U.S. government spending on artificial intelligence (AI) contracts hit $3.3 billion in fiscal year 2022 according to data in a new study published by Stanford University.
Federal government agency spending on the technology increased by more than $600 million year on year, up from $2.7 billion in 2021, with the greatest funding going towards decision science, computer vision and autonomy segments.
Total spending on AI contracts has increased by nearly 2.5 times since 2017, when the U.S. government spent $1.3 billion on artificial technology, the figures show.
The data, which is provided by Govini, was included in a wide-ranging AI Index Study published earlier this month by researchers at the University of Stanford.
Pentagon spending accounted for much of the increase in acquisition of the technology between fiscal year (FY) 2021 and FY 2022, the data suggests. In FY 2022, nondefense U.S. government agencies allocated a total of $1.7 billion to AI research and development spending, which represented a slight decline from FY 2021.
Some of the other top takeaways from the sixth edition of Stanford’s AI Index Report include: the number of incidents concerning the misuse of AI is rapidly rising, the demand for AI-related professional skills is rapidly on the rise, policymaker interest in AI is skyrocketing, and companies that have adopted AI continue to pull ahead even if the proportion of companies adopting AI has plateaued.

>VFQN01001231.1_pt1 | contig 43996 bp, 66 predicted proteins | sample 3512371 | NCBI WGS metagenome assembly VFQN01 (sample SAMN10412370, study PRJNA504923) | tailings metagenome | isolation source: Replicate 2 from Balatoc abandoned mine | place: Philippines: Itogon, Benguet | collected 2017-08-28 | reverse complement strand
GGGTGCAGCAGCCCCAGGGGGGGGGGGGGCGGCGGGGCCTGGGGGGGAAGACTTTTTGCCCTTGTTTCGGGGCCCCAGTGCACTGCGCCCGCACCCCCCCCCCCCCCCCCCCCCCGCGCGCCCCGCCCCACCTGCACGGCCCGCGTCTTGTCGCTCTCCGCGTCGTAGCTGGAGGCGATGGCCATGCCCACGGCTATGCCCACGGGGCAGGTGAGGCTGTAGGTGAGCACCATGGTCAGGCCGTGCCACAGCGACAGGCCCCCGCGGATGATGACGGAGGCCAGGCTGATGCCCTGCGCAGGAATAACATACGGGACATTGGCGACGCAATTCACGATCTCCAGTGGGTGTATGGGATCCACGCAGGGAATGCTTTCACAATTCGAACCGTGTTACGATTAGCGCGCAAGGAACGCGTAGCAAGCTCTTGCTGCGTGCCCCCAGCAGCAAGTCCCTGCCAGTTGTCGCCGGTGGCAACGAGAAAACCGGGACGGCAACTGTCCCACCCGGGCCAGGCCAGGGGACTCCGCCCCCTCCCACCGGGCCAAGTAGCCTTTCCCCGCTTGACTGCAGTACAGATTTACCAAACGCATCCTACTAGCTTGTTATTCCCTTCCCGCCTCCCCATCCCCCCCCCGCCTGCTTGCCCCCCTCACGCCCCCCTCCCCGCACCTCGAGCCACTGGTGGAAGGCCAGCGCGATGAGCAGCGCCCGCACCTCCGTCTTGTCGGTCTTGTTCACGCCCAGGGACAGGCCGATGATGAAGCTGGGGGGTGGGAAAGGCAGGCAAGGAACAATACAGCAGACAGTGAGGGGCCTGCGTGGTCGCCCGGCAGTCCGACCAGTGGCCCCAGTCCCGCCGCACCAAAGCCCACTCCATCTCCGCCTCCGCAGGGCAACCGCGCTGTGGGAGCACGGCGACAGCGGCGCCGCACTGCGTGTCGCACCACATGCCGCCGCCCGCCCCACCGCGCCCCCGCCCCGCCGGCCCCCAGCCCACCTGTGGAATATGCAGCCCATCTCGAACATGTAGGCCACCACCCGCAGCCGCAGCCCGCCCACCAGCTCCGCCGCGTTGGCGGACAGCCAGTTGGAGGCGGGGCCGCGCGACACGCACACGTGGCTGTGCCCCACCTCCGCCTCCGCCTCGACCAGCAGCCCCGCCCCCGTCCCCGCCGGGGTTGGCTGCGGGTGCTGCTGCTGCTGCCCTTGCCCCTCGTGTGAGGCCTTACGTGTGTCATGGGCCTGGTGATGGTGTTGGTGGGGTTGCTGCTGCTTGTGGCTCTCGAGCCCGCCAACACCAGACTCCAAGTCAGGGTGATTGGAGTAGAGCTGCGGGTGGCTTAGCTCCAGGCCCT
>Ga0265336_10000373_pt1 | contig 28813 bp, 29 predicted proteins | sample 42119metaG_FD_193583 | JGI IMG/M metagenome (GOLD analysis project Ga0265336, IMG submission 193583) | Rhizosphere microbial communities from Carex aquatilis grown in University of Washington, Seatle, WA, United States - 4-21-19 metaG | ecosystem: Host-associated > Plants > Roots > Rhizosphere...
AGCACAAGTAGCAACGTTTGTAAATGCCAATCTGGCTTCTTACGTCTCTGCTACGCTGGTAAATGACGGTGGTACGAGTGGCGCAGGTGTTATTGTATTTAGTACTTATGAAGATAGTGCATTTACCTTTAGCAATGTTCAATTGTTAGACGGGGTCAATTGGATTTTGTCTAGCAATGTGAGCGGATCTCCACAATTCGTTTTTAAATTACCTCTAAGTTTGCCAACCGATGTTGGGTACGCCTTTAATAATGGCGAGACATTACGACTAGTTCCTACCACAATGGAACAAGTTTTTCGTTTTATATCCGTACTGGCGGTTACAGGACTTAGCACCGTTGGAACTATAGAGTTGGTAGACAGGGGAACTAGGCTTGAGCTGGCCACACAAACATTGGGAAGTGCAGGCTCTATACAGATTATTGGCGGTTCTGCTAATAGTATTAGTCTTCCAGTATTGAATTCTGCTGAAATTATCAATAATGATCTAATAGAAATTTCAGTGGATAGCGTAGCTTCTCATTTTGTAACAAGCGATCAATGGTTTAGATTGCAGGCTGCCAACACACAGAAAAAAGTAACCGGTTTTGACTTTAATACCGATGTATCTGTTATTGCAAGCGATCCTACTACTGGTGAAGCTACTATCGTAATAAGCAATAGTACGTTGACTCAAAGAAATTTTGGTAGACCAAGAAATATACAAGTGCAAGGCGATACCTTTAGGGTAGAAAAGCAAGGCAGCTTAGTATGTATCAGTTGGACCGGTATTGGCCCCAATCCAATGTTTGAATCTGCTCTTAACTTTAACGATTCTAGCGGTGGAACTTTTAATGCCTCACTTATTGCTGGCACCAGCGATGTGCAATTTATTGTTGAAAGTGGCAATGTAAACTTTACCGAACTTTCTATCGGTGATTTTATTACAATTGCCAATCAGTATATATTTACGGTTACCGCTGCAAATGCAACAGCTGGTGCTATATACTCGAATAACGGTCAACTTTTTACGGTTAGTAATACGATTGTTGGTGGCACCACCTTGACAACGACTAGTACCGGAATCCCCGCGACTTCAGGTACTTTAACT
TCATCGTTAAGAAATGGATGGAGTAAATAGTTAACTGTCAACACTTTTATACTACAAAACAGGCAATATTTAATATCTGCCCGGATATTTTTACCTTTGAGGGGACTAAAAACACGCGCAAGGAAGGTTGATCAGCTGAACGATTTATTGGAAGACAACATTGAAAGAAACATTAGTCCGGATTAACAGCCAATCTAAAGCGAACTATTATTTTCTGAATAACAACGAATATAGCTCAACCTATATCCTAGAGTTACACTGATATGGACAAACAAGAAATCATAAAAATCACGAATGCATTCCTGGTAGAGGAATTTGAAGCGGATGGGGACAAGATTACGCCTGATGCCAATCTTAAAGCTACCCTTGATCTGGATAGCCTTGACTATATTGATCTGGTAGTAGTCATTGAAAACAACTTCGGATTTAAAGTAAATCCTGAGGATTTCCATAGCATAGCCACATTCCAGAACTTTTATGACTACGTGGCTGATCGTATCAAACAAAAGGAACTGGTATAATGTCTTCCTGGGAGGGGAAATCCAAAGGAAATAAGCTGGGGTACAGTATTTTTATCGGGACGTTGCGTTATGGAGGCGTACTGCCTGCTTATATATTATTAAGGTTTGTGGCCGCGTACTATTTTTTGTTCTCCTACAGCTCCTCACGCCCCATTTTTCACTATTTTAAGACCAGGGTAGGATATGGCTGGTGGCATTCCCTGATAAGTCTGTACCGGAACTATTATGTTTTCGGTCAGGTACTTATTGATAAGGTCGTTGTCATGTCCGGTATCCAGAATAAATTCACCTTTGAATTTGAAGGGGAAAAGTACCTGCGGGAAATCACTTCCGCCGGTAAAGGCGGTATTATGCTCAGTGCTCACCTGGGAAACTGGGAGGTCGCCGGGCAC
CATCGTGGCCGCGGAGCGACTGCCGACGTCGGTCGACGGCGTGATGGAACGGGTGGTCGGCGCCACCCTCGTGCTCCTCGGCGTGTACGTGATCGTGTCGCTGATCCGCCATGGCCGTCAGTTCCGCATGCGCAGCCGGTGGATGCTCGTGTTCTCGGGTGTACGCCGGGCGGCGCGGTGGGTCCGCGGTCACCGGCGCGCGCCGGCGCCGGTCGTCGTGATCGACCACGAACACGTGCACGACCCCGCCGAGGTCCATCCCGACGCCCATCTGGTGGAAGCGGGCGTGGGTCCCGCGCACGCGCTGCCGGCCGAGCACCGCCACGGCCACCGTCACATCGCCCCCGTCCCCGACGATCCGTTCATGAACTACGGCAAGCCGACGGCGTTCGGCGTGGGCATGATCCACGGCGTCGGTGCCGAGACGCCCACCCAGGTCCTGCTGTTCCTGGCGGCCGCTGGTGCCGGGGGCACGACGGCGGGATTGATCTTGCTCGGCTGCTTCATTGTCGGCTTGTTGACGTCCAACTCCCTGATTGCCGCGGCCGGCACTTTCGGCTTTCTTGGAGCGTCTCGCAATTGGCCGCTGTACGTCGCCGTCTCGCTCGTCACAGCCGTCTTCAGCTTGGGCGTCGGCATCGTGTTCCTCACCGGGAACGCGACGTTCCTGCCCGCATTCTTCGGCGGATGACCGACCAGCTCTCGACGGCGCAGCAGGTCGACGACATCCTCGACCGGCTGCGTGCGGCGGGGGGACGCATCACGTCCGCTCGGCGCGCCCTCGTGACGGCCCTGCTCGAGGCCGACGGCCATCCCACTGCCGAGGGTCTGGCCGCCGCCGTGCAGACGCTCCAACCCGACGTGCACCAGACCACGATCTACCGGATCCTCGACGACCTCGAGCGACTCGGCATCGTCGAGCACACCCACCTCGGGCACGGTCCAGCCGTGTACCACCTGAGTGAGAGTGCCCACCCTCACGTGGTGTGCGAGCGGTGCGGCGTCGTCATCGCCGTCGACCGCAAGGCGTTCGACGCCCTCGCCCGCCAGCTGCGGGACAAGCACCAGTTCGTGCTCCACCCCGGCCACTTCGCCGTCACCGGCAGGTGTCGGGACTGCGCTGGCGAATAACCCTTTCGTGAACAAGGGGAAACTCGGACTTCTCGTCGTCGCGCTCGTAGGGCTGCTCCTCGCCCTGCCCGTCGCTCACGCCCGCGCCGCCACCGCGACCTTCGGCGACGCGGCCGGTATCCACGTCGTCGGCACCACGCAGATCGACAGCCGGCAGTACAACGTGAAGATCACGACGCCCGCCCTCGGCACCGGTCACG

The number of AI incidents and controversies has increased 26 times since 2012 according to public interest initiative AIAAIC’s (AI, Algorithmic, and Automation Incidents and Controversies) database of ethical AI misuses.
“Some notable incidents in 2022 included a deepfake video of Ukrainian President Volodymyr Zelenskyy surrendering and U.S. prisons using call-monitoring technology on their inmates. This growth is evidence of both greater use of AI technologies and awareness of misuse possibilities,” the Stanford study said.
Demand for AI-related professional skills is increasing across virtually every American industrial sector with the number of AI related job postings increasing on average from 1.7% in 2021 to 1.9% in 2022.
Furthermore, the Stanford study showed that companies adopting AI tools in 2022 has more than doubled since 2017, though according to the results of a McKinsey survey included in the study it has plateaued in recent years between 50% and 60%.
AI-related incidents and controversies along with an increase in demand for products and people who are AI fluent has resulted in policymakers and those in power having a heightened interest in AI.
An analysis of legislative records in 127 countries carried out by AI researchers at Stanford shows that the number of bills containing “artificial intelligence” that were passed into law grew from just 1 in 2016 to 37 in 2022.
An analysis of parliamentary records on AI in 81 countries also shows that mentions of AI in global legislative proceedings have increased nearly 6.5 times since 2016.
The Stanford AI study also highlighted how AI is both helping and harming the environment.
Research from Luccioni et al from 2022 shows that AI tools like BLOOM’s training model emitted 25 times more carbon than a single air traveler on a one-way trip from New York to San Francisco. However, new AI reinforcement learning models like BCOOLER show that AI systems can also be used to optimize energy usage.